Conagra, the giant American packaged food company and PAM Cooking Spray manufacturer, says that Pam is “100 percent safe and effective” but at least eight victims claim otherwise.
Pam Spray Lawsuits
The plaintiffs who filed lawsuits against Conagra claim that exploding cans of cooking spray sold under the brand names Pam, Wellsley Farms and Sysco, caused severe injuries. According to one lawsuit, an individual was burned and blinded in one eye after a can of the cooking spray exploded; two people were burned in their kitchen and a professional cook was also burned when the Pam spray blew up – a surveillance video shows the cook with a can of Pam near the restaurant grill and he is suddenly engulfed in flames. His lawsuit states that the can started to spray flammable contents through vents on the bottom, which caused flames to erupt.
Law360 said the plaintiffs’ medical bills are up to hundreds of thousands of dollars for each individual, depending upon how badly they were burned. The plaintiffs are seeking compensation for medical expenses and for trauma.
Conagra is being sued for strict products liability and negligence. Plaintiffs allege the company failed to properly test the products for hazards, didn’t provide sufficient warning or instructions as to the potential dangers of their cooking sprays, and misrepresented the safety of their use around stoves and grills.
If you or someone you know have been injured by a defective can of cooking spray, you may be entitled to recover damages from the party or parties responsible. Defective product lawyers at the Killino Firm are dedicated to helping victims obtain the compensation they deserve.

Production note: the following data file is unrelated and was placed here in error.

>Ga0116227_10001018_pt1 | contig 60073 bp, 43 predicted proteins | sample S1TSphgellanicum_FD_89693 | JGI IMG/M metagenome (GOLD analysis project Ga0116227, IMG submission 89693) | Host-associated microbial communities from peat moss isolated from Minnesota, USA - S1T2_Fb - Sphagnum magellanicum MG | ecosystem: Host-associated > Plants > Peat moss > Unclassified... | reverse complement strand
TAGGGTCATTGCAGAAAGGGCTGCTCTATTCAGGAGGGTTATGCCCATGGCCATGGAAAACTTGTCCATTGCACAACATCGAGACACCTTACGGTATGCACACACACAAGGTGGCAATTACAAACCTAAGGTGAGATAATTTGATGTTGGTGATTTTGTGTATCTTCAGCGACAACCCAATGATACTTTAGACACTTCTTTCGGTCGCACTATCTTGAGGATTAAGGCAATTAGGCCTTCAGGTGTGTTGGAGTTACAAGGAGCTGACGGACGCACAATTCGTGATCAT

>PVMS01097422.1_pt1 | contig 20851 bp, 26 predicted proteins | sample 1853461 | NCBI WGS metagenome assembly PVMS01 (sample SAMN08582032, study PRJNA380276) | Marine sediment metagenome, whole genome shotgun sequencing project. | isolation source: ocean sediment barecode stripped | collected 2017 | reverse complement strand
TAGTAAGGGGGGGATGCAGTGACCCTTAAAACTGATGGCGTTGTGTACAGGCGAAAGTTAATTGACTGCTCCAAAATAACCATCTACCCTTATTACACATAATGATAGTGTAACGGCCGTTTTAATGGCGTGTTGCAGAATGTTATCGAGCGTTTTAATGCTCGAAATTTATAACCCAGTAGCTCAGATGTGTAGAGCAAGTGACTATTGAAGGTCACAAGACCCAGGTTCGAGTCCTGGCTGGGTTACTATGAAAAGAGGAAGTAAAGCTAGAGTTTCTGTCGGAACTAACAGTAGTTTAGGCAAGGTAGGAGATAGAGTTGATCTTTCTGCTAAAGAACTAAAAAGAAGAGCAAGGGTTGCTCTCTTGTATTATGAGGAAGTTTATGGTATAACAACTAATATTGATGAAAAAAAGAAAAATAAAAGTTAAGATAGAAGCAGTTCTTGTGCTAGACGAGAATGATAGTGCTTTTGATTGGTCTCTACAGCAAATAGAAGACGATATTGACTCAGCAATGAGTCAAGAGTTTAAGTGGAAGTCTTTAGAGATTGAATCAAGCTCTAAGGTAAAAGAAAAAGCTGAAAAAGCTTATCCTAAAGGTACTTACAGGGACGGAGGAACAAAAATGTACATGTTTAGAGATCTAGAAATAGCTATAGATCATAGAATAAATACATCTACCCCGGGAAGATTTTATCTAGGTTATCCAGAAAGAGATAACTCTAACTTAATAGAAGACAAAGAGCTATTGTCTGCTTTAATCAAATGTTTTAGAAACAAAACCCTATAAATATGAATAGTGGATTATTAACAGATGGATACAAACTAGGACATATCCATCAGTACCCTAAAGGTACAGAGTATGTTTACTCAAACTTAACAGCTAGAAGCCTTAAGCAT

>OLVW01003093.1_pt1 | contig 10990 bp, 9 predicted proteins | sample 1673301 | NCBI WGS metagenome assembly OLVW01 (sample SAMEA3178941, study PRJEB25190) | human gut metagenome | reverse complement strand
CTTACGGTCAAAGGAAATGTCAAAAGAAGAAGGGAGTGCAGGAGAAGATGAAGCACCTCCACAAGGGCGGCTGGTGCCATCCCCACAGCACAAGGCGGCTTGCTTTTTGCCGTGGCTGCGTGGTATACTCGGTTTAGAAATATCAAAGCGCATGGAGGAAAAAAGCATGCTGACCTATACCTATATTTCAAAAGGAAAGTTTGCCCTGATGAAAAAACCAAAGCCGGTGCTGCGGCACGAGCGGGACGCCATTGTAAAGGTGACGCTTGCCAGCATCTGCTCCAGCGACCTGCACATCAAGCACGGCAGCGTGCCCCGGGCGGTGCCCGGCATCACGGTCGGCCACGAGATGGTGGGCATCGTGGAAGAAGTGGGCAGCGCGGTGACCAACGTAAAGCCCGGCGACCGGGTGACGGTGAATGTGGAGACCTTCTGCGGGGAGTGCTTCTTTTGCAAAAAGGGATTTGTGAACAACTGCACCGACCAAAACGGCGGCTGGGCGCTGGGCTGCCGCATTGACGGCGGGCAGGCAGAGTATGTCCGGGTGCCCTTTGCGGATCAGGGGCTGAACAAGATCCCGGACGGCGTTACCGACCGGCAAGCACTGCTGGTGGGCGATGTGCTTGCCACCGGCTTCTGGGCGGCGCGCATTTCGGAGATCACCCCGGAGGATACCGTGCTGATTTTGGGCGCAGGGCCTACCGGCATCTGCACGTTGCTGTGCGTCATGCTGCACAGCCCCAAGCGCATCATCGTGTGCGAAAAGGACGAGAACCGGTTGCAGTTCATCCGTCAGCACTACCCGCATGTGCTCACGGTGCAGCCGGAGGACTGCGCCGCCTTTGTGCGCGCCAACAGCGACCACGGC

What is Pam Spray Anyway?
Cooking spray is applied to frying pans and other cookware to prevent food from sticking, and is basically a spray form of an oil as a lubricant, lecithin as an emulsifier, and a propellant such as isubutane, nitrous oxide, carbon dioxide or propane. Back in 2012, a lawsuit accused ConAgra of false advertising: Pam cooking spray cannot be “100% Natural” when it contains liquefied petroleum gas as an aerosol propellant.
Pam is an acronym for “Product of Arthur Meyerhoff”, one inventor of Pam. The original recipe includes canola oil, palm oil, coconut oil, lecithin from soybeans, dimethyl silicone, rosemary extract and propellant. According to these current lawsuits, “The contents of the canister of Pam Cooking Spray at issue included not only cooking oil, but also propellants, including extremely flammable materials such as propane and butane.” Hare refused to answer whether propane or butane are, or were, ingredients in Pam.
ConAgra Warning but No Recall
Conagra still stands by its product, saying that Pam is safe when “used as directed”.
Pam’s can (and other cooking sprays) comes with a warning label about its flammable nature, such as “Do not spray on heated surfaces”, and “Can may burst if left on stove or near heat source”. As well, it cautions against storing the can in places where temperatures can rise above 120 degrees.